Garth Rapeport on new research that could lead to new treatments for invasive fungal diseases
Research shows the liver prevents the dissemination of fungi throughout the body | Garth Rapeport on its implications for new treatments for invasive fungal diseases
Garth Rapeport is co-founder and CEO of Pulmocide Ltd, an established biotech developing inhaled antifungal medicines for life-threatening lung conditions. He was previously co-founder of Respivert, which was sold to a subsidiary of Johnson&Johnson. Here he looks at new research showing how the liver catches fungi in the bloodstream and prevents them from reaching target organs.
An associate professor from the University of Maryland is making major breakthroughs in understanding and treating invasive fungal infections. Meiqing Shi’s latest research paper published in Nature Communications reports findings that have far-reaching potential for the treatment of various fungal infections.
An expert in intravital microscopy, Shi has discovered a natural protective mechanism in the liver that actively prevents the dissemination of harmful fungi. The discovery has far-reaching connotations for treatment protocols and potentially reducing the fatalities caused by invasive fungal infections. Here’s a look at exactly what the report says and why it could be so important.
Discovery can lead to new treatments for invasive fungal infections
Shi is the associate professional at the University of Maryland’s Department of Veterinary Medicine. His field of expertise includes using intravital microscopy to observe the progression of fungal infections in live animals. Intravital microscopy allows close observation at a high resolution, so that it is possible to distinguish between individual tissue cells.
The latest paper shows that Shi and his team have discovered a bran- new pathway in the liver. The finding shows that Kupffer cells (KCs), which are liver macrophages, can catch potentially fatal fungi in the bloodstream and stop them reaching major organs, such as the kidney or the brain.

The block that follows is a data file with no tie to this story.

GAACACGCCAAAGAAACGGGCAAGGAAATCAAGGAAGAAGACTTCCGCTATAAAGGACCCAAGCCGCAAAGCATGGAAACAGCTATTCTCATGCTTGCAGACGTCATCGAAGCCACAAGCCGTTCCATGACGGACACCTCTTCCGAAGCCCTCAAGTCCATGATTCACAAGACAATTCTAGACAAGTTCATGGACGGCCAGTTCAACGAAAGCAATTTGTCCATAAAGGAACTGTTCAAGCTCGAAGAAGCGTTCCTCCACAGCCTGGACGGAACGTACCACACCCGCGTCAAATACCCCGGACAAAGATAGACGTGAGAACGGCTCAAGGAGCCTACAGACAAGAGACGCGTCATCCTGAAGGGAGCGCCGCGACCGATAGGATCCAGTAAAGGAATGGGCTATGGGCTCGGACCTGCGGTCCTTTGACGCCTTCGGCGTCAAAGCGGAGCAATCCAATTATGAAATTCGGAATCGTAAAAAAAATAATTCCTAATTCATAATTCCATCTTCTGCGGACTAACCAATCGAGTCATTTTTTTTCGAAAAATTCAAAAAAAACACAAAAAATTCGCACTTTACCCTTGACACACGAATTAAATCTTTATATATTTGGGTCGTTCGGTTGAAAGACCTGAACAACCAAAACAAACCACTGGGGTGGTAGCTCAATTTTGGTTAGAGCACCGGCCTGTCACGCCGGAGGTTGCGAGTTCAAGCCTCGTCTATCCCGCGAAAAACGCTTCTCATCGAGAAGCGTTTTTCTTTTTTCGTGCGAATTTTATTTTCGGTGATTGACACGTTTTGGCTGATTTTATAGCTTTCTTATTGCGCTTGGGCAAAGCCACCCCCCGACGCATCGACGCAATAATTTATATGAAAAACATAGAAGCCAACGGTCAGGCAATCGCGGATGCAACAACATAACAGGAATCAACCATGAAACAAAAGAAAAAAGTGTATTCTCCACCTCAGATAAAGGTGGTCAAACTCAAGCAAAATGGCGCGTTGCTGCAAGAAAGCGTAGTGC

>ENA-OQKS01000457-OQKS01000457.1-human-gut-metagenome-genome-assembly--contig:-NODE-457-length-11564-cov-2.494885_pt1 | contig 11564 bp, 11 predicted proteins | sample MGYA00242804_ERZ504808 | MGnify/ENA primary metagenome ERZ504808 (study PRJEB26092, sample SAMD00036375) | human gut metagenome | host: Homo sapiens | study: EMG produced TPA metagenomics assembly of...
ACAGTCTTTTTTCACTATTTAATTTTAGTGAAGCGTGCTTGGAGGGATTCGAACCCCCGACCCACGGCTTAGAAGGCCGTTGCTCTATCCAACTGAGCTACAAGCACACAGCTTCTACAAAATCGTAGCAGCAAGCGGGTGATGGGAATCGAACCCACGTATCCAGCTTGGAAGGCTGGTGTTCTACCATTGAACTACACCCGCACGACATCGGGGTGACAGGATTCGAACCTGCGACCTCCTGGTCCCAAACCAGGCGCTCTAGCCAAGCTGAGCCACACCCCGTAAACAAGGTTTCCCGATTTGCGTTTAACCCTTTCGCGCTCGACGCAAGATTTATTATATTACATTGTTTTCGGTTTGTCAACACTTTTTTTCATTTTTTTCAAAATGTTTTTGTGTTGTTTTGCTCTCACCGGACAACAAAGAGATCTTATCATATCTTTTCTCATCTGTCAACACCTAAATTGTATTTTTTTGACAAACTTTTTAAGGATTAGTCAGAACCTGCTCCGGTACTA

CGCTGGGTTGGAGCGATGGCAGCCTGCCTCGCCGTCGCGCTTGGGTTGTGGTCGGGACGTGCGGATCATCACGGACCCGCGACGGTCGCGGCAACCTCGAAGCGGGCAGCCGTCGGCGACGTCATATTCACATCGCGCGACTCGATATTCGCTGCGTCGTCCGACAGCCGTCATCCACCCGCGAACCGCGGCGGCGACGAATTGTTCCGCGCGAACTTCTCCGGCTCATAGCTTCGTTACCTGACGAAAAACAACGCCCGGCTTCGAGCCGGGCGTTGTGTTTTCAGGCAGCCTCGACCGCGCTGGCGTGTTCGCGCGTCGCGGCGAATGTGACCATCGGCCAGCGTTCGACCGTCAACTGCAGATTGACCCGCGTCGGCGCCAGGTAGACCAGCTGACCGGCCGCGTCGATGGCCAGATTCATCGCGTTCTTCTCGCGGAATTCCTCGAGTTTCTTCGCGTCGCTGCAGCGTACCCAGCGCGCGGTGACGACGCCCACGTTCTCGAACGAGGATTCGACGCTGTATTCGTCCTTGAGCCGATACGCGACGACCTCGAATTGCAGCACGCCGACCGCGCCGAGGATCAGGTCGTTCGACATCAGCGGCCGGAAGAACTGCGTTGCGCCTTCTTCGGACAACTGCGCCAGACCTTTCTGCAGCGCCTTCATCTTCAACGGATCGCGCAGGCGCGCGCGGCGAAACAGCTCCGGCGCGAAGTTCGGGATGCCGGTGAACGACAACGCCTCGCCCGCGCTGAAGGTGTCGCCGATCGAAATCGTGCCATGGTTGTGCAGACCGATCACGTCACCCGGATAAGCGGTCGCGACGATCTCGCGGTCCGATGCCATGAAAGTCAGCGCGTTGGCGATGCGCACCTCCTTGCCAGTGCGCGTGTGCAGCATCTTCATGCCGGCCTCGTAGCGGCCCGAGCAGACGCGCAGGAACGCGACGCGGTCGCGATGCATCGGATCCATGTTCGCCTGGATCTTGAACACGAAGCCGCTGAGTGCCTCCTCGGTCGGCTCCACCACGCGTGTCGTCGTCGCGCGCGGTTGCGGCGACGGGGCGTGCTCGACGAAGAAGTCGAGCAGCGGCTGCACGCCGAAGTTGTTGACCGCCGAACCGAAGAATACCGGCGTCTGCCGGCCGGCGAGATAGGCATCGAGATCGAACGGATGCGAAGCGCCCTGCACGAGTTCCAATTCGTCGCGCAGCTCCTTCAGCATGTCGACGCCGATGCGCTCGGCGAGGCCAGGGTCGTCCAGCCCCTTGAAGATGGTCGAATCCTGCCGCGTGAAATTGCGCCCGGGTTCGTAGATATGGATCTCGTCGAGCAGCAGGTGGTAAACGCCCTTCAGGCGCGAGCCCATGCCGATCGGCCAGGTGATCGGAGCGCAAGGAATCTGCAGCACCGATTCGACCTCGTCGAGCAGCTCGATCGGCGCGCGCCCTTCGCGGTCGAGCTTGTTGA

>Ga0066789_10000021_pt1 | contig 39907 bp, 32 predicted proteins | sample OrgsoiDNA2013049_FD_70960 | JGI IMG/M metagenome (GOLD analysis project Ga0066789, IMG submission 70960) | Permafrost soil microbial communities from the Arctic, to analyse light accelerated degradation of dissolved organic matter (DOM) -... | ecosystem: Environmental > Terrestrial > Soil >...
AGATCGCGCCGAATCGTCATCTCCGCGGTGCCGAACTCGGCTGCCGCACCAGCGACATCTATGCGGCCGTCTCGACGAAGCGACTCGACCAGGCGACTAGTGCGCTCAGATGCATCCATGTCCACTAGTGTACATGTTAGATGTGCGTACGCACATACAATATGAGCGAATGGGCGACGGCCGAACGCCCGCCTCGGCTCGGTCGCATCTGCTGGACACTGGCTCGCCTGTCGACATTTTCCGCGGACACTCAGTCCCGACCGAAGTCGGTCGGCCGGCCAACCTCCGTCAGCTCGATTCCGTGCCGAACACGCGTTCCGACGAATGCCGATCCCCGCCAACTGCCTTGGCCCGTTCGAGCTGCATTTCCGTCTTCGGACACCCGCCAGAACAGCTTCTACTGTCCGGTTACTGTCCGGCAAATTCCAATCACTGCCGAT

This mechanism is key to understanding why people suffering from liver disease appear to be at a higher risk of contracting a fungal infection. It also points in the direction of a number of treatment options that could feasibly be used in the future. These could eventually stop the spread of fungi and reduce invasive fungal infections. Currently, these infections kill more than 1.5 million people around the world every single year.
Breakthrough possible thanks to intravital microscopy
Using intravital microscopy allows Shi to observe exactly how the KCs catch the fungi in real time. In coverage by sciencedaily.com, he says: “This is a protective mechanism that is working once the fungus comes invasive, or gets into the bloodstream, to prevent it from spreading.”
He goes on to explain how vital it is to stop the dissemination process that reaches throughout the body. This is because when the fungi are disseminated, the ensuing diseases are inevitable.